I have recently been informed, via internet search, that ‘Doldrums’ is a colloquial expression derived from “historical maritime usage”. Apparently, there is an actual physical space in the Atlantic and Pacific Oceans where a large low-pressure zone keeps the winds and oceans still. Historically, I image that means sailing ships caught in such an area floundered in their inactivity. For me, that is what doldrums mean; inactivity, stagnation, despair.
Thankfully, we’re passed the first stage of my Winter Doldrums. I’m from a Northern climate, and have moved to another. Each year, the sun rises in the summer at a frantic rate, and you can get so much done. 18 hours of daylight is energizing, glorious, and cumulates in the Summer Solstice, where the sun in my hometown dips below the mountains, but never truly sets. Sunset and dawn become one blended moment, an unending day. I don’t remember the first time I realized that this pattern demonstrates the way Earth rotates on it’s orbital axis, but that is now what I think of each year, marveling at how very small I am; a single person in the great, wide everywhere.
Of course, the opposite of this never-ending day is darkness. Each year beginning in November, I sleep longer, manage a little less of my daily life, and cry more at sad movies and animal adoption commercials. One might reasonably argue that this is a classic example of Seasonal Affective Disorder, and to you I say, kindly keep your logic out of this discussion. It doesn’t count as SAD when everyone does it. We all sleep poorly, we all feel sad, we all dread the Winter Doldrums.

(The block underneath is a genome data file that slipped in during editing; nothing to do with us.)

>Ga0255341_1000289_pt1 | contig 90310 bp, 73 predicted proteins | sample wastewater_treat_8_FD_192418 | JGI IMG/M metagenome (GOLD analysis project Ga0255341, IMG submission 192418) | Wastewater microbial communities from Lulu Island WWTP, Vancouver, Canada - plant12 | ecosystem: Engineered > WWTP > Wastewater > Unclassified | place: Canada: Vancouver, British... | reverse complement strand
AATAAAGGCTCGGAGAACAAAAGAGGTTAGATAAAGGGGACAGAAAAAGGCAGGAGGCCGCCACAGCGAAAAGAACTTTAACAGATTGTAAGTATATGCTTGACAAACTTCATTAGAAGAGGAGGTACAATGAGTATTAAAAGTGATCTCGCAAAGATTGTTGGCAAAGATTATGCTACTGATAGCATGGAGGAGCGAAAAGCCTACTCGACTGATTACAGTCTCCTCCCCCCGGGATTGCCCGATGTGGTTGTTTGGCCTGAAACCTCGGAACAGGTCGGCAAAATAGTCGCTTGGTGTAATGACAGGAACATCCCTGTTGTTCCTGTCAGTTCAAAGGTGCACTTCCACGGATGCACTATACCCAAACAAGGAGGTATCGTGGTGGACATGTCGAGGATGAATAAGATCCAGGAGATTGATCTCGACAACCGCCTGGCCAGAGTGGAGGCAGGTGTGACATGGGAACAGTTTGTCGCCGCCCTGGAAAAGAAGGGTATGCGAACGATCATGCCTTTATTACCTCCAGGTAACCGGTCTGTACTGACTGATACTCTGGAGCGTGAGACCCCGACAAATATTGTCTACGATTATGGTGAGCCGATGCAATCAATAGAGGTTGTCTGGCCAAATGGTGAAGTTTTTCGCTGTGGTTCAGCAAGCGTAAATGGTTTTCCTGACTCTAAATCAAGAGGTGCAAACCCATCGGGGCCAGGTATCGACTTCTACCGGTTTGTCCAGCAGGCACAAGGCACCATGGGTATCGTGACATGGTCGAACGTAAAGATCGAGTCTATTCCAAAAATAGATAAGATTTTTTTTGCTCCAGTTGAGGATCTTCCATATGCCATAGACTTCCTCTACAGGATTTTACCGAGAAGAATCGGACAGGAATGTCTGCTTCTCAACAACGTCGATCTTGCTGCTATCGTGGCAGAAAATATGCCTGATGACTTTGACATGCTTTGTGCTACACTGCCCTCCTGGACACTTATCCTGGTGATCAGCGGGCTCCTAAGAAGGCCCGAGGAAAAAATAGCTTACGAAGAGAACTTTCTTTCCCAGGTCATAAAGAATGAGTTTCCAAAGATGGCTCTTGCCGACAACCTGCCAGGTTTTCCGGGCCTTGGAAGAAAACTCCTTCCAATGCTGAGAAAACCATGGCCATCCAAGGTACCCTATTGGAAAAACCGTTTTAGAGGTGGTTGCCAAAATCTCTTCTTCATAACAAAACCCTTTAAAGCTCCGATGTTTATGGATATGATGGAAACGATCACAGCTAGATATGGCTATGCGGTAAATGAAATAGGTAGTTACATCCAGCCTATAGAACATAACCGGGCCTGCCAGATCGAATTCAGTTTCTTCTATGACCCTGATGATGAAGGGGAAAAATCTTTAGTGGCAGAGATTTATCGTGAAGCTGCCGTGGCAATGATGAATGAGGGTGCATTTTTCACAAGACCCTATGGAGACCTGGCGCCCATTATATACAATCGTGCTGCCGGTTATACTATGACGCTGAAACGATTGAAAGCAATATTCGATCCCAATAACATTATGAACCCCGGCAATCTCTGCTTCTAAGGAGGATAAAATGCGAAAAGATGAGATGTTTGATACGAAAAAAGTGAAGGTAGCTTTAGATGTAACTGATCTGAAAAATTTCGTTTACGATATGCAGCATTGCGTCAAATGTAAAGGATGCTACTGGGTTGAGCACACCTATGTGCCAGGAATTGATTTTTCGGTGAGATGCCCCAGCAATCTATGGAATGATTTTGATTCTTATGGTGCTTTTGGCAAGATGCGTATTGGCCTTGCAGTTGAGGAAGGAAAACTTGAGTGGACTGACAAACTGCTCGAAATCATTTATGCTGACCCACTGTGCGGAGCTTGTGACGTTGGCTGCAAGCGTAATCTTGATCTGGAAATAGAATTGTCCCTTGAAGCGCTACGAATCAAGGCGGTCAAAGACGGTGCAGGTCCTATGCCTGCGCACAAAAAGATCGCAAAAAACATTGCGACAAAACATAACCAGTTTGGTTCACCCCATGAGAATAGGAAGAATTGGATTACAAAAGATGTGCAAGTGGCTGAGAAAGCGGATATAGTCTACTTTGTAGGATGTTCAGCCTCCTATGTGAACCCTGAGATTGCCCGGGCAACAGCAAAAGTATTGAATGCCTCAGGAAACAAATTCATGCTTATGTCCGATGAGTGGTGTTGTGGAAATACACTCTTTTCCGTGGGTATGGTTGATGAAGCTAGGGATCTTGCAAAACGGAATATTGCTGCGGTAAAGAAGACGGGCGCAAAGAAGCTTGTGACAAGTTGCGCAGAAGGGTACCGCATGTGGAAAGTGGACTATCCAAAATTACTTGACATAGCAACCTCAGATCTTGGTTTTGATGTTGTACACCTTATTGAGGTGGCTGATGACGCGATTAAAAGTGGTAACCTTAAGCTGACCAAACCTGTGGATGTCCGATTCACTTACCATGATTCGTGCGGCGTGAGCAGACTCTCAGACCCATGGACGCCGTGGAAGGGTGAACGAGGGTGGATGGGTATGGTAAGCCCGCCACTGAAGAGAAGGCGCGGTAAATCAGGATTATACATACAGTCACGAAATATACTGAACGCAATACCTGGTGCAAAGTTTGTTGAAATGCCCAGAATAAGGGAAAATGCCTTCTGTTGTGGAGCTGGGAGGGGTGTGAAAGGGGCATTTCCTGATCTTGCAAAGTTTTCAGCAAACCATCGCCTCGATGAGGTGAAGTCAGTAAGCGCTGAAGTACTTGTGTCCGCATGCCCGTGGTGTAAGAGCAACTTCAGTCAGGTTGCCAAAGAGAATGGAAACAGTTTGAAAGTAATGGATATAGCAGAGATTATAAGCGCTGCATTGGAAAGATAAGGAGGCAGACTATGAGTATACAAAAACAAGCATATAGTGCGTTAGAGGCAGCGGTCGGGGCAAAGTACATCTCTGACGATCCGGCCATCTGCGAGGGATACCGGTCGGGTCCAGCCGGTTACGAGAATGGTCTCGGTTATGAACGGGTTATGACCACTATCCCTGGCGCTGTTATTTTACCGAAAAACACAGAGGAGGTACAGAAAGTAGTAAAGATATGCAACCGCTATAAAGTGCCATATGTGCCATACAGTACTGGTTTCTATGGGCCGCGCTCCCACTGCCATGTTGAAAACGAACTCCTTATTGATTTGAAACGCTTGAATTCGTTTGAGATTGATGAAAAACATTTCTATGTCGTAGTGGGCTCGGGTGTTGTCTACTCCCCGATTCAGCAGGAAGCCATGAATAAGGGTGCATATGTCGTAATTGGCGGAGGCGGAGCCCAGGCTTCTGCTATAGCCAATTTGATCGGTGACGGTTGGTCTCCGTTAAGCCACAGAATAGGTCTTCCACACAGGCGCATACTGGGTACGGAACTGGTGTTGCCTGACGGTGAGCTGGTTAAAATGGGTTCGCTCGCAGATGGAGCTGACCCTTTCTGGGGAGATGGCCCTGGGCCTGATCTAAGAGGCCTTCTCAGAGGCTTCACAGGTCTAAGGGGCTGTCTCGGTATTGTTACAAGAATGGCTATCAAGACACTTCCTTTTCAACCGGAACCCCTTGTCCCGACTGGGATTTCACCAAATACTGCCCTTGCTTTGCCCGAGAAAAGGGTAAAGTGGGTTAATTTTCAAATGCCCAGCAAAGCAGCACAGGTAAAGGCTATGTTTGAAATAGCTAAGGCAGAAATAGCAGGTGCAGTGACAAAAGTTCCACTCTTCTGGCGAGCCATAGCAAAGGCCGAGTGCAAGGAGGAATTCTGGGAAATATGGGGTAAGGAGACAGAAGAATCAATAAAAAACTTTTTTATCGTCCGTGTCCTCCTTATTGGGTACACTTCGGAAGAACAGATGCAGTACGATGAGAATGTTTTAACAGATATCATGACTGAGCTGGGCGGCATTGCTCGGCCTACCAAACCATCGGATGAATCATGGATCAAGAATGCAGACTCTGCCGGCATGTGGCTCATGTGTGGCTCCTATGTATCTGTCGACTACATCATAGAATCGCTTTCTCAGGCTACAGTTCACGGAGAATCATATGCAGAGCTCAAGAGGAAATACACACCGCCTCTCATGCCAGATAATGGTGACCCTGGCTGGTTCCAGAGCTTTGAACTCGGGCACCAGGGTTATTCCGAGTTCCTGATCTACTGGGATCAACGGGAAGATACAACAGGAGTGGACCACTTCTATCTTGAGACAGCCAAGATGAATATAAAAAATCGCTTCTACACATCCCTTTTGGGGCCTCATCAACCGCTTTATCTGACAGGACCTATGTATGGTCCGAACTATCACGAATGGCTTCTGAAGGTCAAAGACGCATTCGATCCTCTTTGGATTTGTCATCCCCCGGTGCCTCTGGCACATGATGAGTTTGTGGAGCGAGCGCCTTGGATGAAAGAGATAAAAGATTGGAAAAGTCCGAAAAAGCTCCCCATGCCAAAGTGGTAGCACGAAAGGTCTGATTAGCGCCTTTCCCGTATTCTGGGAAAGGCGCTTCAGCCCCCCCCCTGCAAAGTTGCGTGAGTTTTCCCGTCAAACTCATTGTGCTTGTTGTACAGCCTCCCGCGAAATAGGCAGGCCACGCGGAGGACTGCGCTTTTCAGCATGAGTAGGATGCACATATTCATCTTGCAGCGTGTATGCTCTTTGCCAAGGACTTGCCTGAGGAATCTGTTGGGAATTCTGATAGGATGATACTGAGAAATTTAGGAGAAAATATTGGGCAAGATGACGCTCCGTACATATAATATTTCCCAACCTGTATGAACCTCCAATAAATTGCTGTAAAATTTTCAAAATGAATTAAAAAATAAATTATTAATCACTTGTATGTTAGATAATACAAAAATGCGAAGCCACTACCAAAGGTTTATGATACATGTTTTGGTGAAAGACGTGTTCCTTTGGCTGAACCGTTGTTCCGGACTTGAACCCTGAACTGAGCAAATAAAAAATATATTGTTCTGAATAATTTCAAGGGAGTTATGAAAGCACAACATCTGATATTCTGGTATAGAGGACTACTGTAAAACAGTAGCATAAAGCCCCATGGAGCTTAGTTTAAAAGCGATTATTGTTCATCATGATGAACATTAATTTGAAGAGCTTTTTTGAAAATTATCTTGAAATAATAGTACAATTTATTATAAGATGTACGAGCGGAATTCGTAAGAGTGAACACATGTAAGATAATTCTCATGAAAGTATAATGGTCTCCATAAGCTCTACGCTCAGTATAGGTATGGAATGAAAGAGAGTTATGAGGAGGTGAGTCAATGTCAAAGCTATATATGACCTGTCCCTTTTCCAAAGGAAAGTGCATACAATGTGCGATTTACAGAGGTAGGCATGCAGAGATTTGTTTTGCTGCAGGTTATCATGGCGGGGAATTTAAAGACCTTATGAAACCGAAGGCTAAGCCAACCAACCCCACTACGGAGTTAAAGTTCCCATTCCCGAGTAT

The worst years so far were in Elementary and High school. Imagine, if you can, what it feels like to arrive at school in total darkness, broken only by the faint orange light from industrial city lamps. Image seeing the pale, thin, rising light from the windows of your classrooms after 10 a.m., but you can’t leave the room. The sun is a pale yellow orb that never reaches the sky above you. Instead, when not blocked by dark snow clouds, the star slants light from an angle, it’s trajectory clearing the mountains, but never much farther. You walk down windowless hallways to the next class, and watch the light fade as you take notes, trapped in a plastic chair. You return home in the same orange tinged darkness; the sun set at 3:30 that afternoon. Months of darkness await you.
It is worth mentioning that the rate of depression, violent crime, and substance abuse is generally quite high in Alaska, and most Northern climates. It’s a mystery.
This year I’ve gotten past November fairly well. It’s required some lying (of course I didn’t just wake up) and (Oh, I was just so busy working on that essay, sorry I didn’t text you back), and rather a lot more caffeine than is good for me, but I’m still keeping up fairly well with course work, friends, and family. Cleaning has had to be sacrificed, but hey, it’s not like the laundry won’t all still be there waiting for me. However, even as I revel in my tiny success, I know this wasn’t the hard bit. The three weeks leading up to Thanksgiving are difficult, but it’s not enough days to really unhinge your life. October, November, and December all have major holidays, you just have to make it to a week that’s actually fun.